The prevailing attitude behind Bryan Buckley’s film can be boiled down to a simplistic idea: the cruder, the better.
Gods of Egypt’s virtues as throwback don’t elide the foolhardly decision to imprint an ancient mythology on a contemporary superhero framework.
It spends a lot of time considering the fear of knowing, which may explain why Alejandro Amenábar didn’t seem to know what kind of film he was making.
The characters’ homelessness is less indicative of a real-life epidemic and more akin to window dressing.
Commingling industry shoptalk with introspective insights and wrangling testimonials, the film casts an incredibly wide net.
The film’s tired sentimentality aside, its general lack of empathy is most damning.
The filmmakers stand out of Ferrell and Hart’s way, but they refuse to modulate the story’s racial humor with any sense of subversion.
It takes place entirely at night, and the dingy color palette, washed-out and intentionally drab, presents Russia as an almost alien landscape.
The character study nestled inside all the bombast remains crafty for its commingling of artful storytelling and genre nonsensicality.
It isn’t long before we feel like hostages ourselves, bound by the filmmakers’ strained moral outrage.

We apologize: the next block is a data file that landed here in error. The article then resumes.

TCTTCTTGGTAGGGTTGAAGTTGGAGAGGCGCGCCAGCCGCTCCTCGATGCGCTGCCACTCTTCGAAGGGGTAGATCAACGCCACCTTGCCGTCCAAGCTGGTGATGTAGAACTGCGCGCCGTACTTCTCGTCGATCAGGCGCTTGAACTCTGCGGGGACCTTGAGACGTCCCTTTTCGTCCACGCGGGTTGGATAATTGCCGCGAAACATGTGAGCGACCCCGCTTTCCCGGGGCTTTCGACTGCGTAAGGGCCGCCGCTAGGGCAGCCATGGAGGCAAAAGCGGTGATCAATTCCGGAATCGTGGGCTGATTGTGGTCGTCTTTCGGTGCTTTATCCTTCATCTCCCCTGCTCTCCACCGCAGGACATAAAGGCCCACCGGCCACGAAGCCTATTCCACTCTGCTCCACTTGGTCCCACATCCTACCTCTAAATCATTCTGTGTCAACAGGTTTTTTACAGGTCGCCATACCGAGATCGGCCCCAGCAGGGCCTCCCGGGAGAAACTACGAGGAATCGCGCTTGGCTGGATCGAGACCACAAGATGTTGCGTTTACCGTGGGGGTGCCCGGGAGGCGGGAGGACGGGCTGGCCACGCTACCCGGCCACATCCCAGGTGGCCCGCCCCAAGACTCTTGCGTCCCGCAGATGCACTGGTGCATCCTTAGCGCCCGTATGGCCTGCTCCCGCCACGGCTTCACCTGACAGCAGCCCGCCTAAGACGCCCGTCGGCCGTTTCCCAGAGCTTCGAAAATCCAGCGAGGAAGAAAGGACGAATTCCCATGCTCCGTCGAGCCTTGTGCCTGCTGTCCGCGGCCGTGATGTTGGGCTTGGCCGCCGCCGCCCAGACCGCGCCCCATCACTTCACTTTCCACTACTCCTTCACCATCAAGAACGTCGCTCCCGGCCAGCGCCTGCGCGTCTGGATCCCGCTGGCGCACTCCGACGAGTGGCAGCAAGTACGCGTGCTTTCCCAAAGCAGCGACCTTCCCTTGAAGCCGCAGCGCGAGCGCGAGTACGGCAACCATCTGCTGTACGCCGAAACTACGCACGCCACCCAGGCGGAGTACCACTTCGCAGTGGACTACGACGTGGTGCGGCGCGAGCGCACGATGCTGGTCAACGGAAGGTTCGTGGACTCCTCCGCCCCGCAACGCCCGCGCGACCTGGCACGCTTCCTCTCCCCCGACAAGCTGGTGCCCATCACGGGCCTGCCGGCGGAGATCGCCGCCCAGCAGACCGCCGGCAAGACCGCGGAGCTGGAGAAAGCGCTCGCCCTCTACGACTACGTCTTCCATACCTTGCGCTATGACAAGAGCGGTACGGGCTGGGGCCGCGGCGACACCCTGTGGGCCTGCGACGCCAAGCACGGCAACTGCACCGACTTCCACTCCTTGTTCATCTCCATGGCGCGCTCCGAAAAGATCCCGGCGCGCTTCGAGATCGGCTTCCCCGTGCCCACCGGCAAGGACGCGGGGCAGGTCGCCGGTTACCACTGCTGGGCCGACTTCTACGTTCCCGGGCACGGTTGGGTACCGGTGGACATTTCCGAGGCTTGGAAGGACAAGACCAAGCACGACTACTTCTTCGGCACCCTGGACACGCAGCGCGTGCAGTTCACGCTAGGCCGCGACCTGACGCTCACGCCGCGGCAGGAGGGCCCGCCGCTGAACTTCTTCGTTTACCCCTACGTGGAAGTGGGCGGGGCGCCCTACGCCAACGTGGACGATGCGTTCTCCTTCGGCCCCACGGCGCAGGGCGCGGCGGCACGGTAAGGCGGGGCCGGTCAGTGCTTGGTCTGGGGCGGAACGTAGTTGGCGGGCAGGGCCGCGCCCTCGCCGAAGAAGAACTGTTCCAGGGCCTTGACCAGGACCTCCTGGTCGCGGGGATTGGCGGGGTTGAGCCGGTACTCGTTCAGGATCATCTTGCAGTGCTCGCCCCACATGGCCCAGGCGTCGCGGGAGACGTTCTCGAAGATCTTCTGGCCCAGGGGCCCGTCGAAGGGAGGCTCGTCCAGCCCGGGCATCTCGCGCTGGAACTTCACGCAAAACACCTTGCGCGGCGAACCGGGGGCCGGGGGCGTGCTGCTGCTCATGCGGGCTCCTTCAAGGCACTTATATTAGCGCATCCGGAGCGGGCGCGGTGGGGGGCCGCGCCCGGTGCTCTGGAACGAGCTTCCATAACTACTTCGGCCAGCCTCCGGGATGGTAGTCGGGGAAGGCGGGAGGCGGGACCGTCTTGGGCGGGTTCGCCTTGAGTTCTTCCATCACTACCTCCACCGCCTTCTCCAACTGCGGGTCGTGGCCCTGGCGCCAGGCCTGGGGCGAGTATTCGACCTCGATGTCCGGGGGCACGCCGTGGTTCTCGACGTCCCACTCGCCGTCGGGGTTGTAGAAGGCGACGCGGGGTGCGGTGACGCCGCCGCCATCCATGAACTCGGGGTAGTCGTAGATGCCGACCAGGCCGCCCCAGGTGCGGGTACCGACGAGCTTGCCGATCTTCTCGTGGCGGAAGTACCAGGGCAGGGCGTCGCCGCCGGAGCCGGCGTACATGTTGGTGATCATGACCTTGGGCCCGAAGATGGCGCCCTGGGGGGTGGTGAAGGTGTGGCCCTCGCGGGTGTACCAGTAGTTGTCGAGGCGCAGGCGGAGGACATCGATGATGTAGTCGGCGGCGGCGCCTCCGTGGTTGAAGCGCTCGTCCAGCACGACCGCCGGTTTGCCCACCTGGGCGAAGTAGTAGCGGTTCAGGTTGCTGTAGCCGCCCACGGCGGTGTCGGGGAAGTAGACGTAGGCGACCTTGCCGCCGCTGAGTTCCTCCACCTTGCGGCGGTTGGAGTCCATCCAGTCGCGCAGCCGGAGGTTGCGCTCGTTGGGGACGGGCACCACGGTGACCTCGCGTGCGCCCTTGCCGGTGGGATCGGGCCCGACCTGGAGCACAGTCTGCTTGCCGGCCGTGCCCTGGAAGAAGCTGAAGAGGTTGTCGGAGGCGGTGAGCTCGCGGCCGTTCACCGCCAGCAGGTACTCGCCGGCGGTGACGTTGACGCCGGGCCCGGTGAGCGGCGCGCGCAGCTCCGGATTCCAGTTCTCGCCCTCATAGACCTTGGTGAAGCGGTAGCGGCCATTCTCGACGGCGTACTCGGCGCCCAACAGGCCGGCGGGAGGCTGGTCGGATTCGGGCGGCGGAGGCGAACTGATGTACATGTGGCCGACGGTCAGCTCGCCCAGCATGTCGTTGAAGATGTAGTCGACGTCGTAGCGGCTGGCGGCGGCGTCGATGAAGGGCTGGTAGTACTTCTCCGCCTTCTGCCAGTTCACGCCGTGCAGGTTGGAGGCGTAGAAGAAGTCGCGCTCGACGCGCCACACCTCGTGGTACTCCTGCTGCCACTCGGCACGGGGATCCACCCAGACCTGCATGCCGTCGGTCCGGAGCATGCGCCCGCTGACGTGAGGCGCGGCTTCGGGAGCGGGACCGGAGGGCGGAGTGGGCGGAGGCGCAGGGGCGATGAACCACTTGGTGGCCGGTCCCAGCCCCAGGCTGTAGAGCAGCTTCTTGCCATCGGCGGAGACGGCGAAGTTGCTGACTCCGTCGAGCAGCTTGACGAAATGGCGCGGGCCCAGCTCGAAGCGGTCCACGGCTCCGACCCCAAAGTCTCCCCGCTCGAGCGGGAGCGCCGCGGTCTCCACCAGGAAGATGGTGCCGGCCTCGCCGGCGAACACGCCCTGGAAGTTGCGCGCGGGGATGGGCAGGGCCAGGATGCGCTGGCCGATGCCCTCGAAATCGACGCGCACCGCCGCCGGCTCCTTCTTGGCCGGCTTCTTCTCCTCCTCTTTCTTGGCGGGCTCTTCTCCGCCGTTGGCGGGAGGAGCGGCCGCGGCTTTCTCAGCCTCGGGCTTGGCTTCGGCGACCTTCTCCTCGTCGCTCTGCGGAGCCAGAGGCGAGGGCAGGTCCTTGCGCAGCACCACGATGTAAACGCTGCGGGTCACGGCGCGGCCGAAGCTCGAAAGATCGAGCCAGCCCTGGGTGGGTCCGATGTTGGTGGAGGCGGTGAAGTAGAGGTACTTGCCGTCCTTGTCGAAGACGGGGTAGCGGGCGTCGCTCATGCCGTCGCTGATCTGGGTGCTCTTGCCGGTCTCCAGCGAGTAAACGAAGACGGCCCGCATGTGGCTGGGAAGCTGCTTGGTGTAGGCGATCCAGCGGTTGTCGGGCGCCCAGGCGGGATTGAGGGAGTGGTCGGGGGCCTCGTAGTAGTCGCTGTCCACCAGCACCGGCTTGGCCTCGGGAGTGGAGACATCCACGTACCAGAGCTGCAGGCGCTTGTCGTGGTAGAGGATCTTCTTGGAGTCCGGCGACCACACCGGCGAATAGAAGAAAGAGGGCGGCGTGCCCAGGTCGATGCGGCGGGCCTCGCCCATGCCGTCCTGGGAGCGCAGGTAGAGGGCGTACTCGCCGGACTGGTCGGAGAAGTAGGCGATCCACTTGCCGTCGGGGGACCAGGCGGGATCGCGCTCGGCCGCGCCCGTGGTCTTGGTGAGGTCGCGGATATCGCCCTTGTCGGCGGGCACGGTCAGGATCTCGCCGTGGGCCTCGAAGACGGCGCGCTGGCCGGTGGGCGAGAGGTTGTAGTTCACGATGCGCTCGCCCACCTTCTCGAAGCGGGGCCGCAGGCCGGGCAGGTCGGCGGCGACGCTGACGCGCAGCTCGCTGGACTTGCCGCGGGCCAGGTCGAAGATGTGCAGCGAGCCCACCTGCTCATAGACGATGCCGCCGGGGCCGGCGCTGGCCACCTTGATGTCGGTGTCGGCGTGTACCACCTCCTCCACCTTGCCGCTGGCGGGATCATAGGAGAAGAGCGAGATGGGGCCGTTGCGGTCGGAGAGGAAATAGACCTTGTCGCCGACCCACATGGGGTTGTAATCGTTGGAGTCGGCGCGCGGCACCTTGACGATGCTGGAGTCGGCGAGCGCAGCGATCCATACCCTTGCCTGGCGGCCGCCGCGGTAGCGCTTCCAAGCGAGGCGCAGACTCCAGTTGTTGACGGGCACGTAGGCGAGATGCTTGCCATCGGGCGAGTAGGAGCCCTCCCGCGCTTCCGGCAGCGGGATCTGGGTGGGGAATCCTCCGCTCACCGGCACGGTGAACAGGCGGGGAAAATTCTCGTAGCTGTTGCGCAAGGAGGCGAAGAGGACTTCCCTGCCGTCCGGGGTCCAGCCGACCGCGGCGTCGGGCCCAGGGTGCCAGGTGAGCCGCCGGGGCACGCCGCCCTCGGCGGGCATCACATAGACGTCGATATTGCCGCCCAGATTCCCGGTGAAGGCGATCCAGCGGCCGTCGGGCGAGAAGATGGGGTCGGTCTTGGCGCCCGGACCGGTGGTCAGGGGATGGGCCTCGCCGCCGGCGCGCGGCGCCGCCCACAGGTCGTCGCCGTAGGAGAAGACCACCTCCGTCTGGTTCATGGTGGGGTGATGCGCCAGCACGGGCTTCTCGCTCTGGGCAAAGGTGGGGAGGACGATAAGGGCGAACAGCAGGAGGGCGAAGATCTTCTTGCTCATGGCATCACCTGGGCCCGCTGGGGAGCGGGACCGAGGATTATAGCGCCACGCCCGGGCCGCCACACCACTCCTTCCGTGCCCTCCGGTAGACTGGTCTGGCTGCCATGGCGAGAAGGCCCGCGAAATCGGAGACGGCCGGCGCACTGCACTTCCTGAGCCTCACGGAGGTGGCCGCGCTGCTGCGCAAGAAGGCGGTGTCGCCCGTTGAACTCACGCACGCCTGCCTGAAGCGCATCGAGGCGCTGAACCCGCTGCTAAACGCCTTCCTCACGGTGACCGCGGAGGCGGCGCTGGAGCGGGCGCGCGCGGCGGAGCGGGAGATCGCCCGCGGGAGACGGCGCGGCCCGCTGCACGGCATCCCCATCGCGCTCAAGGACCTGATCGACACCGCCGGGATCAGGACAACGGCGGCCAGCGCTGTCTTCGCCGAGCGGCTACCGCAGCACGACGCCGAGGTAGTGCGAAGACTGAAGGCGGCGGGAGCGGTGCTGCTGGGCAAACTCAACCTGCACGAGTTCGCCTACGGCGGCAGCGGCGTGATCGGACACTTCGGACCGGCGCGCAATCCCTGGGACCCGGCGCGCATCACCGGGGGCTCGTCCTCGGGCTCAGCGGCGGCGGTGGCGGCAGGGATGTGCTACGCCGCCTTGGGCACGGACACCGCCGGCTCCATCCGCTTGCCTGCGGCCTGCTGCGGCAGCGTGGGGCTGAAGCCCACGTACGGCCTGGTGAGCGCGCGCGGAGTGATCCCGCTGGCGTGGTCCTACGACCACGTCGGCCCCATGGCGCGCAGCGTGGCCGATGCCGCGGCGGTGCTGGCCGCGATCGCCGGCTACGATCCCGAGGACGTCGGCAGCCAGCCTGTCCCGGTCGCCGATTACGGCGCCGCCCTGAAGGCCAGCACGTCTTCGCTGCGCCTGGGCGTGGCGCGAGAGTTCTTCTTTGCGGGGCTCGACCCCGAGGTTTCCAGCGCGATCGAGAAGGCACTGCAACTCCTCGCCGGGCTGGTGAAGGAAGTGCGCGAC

This big, brash, occasionally clever, but mostly dumb comedy is so derivative that it feels like playing a game of basic-cable bingo.
This third and supposedly final edition in the franchise is nothing more than an uncomfortably transparent contractual obligation.
Florian Habicht unwisely shifts his focus from Sheffield and its unique denizens to the band’s personal history, effectively turning the film into an episode of Behind the Music.
It’s easy to see how Daniel Simpson’s desire to return the found-footage genre to its roots resulted in cheap imitation.
Reclaim’s highly mechanized plot ensures that the film is over before it even ends.
The filmmakers’ inquiry-free recipe for disaster is to idealize everyone’s unchecked narcissism and idle privilege.
More than just a thorough examination of hardcore pornography, Christina Voros’s doc is also a sort of chronicle of the filmmaking process.
Robin Williams once again proves he can insufferably crank the energy to 11 without batting an eye, only this time his frenzied comic demeanor is replaced with equally harried contempt.
Heaven Is for Real is by Christians, for Christians, and deliberately, if subtly, antagonistic toward everyone else.